The province of La Rioja in the north west of Argentina is bordered by the imposing Andes mountain range to the west, giving it a hilly yet arid landscape. From the province’s capital of La Rioja to the Pampas and surrounding areas, there are many things to do in the region. We round up ten of the best.
The La Rioja botanical gardens are named the Chirau Mita and are home to a very particular type of plant, the cactus. This idyllic and well kept garden contains more than 60 species of cacti that are both native to La Rioja and that also come from as far afield as Mexico, Cuba, the Galapagos Islands and Brazil. Spread out over two hectares, this is effectively a cactus museum and a must-visit for anyone interested in these green, prickly specimens.
The city’s cathedral is, in typical Argentine fashion, a mix of architectural styles, but perhaps the most dominating is the neo-Byzantine, which in itself is unusual. The main facade impresses with its towering arches and sandstone-coloured construction, and inside the cathedral contains a portrait of the patron saint, Nicolás de Bari, who is a local legend in both La Rioja and the surrounding area.
Santo Domingo Convent
Laying claim to being Argentina’s oldest monastery, convent and church, this small, picturesque complex was built in 1623 by Dominican friars and the Diaguita indigenous peoples of the area around the Argentine/Chilean border. Some fine examples of artworks by the Diaguita can be seen around the doorframe. The convent has been declared a National Historic Monument.
Talampaya National Park
One of the most-visited areas in La Rioja province is the 215,000 hectare area called Talampaya National Park. The stunning scenery in the park is dominated by looming red walls that rise up out of the desert ground in towers towards the sky. The park is a UNESCO World Heritage site and receives over 50,000 visitors a year. You will also learn that this used to be home to dinosaurs, who roamed its plains millions of years ago.
The Lost City
The Lost City is located within Talampaya National Park and visitors can take a guided tour of the area with a local expert. The area used to be called Los Chapares and it is located in the Ischigualasto basin. Apparently famed Argentine author Jorge Luis Borges visited the region and wrote about it as the “City of Immortals”. A maze of sand walls and formations are visible where the tectonic plates swallow the earth, making it look as if a city once stood there.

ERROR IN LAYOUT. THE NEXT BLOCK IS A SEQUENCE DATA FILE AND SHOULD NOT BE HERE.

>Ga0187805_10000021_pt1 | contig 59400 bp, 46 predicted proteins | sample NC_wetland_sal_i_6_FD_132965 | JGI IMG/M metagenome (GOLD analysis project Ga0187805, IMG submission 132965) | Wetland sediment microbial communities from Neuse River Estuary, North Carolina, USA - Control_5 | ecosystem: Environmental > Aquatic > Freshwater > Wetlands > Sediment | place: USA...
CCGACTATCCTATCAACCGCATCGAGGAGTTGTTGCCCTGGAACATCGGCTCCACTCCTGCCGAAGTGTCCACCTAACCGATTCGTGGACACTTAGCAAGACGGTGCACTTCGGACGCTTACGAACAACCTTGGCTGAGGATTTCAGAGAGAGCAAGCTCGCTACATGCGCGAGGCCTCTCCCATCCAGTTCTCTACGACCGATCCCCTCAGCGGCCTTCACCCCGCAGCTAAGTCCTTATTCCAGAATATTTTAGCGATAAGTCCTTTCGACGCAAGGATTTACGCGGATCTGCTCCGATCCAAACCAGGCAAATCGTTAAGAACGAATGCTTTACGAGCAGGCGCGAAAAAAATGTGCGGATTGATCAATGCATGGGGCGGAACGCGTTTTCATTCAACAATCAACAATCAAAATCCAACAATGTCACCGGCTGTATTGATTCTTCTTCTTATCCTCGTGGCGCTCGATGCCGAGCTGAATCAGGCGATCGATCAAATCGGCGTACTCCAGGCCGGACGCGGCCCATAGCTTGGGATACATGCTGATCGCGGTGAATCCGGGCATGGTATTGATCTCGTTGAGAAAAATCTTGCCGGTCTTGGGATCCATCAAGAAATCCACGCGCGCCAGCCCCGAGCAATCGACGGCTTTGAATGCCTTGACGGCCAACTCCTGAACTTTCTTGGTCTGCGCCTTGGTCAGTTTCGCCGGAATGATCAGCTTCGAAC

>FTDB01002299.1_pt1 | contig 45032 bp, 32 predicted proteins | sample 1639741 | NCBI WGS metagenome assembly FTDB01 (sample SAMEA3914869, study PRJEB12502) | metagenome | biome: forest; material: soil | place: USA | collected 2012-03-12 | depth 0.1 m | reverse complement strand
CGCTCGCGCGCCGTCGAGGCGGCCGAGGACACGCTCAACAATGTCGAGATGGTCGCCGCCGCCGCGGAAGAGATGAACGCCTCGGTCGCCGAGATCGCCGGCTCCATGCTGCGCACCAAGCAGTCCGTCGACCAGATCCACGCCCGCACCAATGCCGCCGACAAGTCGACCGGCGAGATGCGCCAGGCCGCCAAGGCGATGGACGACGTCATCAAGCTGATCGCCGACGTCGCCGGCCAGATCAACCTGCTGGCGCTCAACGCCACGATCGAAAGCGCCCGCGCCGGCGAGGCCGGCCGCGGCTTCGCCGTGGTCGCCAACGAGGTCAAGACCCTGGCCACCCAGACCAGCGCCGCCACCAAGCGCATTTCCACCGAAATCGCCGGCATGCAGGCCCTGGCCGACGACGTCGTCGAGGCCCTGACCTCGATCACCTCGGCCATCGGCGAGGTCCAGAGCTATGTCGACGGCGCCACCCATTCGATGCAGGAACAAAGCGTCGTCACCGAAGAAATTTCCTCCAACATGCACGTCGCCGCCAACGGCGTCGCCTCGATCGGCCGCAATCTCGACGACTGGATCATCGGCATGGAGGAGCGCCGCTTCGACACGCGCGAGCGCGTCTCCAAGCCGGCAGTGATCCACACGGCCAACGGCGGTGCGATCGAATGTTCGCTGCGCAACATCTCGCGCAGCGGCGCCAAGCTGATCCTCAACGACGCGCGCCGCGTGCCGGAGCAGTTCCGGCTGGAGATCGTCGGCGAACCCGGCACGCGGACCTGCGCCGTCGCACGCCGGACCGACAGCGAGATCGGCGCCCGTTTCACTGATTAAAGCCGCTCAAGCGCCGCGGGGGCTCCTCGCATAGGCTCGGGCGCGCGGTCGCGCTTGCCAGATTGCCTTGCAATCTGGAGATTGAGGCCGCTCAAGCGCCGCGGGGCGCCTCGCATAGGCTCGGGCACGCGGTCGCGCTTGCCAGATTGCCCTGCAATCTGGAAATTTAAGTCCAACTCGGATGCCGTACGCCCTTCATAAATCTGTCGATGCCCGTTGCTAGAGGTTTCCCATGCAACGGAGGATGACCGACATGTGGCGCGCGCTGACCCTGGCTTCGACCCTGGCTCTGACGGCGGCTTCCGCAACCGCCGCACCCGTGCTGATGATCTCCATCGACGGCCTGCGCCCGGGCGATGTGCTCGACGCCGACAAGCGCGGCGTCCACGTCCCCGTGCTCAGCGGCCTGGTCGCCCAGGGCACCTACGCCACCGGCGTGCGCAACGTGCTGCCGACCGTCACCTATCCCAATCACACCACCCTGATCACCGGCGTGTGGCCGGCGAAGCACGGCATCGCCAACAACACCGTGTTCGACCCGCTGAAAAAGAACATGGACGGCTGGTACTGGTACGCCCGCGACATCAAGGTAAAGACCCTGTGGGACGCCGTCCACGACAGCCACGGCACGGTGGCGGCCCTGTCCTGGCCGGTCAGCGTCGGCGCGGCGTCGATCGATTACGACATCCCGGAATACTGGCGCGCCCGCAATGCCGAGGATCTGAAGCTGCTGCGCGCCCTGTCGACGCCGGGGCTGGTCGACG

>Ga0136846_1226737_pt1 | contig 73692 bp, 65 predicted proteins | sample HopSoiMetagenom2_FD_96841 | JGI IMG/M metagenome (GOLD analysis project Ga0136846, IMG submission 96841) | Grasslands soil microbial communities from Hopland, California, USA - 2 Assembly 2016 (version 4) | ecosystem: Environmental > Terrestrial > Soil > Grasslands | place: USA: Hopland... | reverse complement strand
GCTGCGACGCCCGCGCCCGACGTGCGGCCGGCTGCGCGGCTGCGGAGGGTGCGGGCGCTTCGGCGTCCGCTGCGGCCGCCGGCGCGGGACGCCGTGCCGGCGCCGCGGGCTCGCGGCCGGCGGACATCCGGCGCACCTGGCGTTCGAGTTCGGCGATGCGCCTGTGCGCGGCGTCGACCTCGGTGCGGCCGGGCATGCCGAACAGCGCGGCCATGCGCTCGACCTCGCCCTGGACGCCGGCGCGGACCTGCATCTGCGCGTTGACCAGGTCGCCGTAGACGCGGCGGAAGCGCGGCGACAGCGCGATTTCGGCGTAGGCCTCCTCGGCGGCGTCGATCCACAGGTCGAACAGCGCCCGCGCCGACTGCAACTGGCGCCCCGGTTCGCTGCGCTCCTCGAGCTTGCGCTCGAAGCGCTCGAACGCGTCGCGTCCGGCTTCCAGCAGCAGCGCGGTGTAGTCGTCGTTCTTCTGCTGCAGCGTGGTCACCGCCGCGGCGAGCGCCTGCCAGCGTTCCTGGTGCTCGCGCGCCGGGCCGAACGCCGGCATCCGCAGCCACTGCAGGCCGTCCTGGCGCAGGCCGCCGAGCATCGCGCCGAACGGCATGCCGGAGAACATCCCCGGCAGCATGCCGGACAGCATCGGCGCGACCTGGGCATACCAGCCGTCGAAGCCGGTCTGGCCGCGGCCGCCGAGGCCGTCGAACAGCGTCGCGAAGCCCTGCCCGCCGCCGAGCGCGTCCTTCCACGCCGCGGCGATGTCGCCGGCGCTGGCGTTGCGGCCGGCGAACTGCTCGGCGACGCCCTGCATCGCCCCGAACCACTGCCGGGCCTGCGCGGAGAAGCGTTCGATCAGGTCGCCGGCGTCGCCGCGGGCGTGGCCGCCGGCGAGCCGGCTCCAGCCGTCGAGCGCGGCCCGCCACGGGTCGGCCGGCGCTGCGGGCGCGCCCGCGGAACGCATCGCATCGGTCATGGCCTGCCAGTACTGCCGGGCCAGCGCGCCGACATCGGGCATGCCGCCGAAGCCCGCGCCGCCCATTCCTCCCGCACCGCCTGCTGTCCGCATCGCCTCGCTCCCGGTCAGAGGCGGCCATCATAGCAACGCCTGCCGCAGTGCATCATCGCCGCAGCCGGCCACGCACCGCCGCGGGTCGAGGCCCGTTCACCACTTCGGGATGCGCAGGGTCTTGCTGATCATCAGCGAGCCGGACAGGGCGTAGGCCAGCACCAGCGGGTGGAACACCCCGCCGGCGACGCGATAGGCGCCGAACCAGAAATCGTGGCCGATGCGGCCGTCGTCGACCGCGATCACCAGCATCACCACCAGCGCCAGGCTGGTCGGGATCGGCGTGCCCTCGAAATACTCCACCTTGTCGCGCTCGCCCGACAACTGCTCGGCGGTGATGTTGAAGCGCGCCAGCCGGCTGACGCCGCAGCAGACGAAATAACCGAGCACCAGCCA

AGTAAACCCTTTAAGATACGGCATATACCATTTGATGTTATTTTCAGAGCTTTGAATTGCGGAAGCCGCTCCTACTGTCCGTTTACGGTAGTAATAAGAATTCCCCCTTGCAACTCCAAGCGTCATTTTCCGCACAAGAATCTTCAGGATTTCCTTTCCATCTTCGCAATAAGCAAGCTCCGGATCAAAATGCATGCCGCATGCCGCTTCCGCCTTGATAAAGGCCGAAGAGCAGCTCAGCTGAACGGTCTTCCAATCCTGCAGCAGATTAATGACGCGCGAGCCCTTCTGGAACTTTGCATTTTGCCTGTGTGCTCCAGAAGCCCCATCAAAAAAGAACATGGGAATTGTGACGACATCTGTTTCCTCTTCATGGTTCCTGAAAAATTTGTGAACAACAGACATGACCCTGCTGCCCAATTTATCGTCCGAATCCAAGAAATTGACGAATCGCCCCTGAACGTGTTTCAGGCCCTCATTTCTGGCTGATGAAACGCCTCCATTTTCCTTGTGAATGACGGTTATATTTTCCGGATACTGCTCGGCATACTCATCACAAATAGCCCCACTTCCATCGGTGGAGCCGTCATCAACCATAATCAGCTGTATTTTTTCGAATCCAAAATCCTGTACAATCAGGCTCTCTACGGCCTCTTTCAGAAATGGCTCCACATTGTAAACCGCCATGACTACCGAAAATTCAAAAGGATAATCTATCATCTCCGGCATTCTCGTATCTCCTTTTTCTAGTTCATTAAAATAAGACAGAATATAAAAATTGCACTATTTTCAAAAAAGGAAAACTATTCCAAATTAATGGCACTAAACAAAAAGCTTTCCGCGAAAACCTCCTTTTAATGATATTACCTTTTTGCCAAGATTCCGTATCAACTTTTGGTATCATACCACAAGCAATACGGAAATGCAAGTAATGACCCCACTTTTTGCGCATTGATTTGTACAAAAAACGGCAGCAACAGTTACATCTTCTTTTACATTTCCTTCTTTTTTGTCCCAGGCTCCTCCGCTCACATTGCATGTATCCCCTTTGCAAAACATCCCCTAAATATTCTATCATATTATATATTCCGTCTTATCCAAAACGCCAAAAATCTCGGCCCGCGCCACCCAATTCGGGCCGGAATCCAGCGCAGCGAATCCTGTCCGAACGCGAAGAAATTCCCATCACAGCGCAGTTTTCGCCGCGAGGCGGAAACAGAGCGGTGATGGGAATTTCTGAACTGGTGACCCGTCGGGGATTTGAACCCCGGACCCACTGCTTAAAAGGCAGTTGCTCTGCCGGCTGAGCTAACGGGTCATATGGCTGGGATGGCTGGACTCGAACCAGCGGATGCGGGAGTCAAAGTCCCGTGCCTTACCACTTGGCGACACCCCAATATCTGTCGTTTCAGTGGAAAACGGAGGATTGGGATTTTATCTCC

Cuesta de Miranda
The so-called “slope of Miranda” stands out among the rest of the rusty-red landscape it sits in. As you wind through the burnt plains with their red towers of clay, you will notice the Cuesta de Miranda because of the crimson red of its mound, which is brighter than the surrounding formations. Iron oxide is the main component of the rock in the Cuesta de Miranda, and dates from the Carboniferous Permian Period.
Quebrada de Condores Reserve
This nature reserve is a great place to hike through until you reach a lookout point full of huge boulders, over which you will hopefully be able to catch a glimpse of one of Argentina’s national birds, the condor, soaring overhead. The condor is a type of vulture, but it is majestic in flight and a typical scene in the mountainous areas of Argentina.
Laguna Brava Reserve
This nature reserve is something of an oasis in the middle of La Rioja’s mountain range. Visitors will be surprised by the presence of a lagoon sheltered by the valley’s mountains, as well as numerous ponds along the way. All of the colours of this picturesque region are reflected in the waters of the ponds and make for a pretty sight.
Paragliding in Famatina
A great option for thrill-seekers and fans of adventure sports is to indulge in some paragliding through the Antinaco Valley near the city of Famatina. This activity affords incredible views out over the landscape below, but make sure you check for the wind conditions before you go, as they may not be suitable for flight.
A typical tourist activity in areas around La Rioja is to visit the ancient settlements on the east side of the Velasco mountain range. People in these settlements live a simple life based around agriculture and it is a window into the past, where villagers live together with nature and the elements in a way that has long been forgotten in other parts of the world.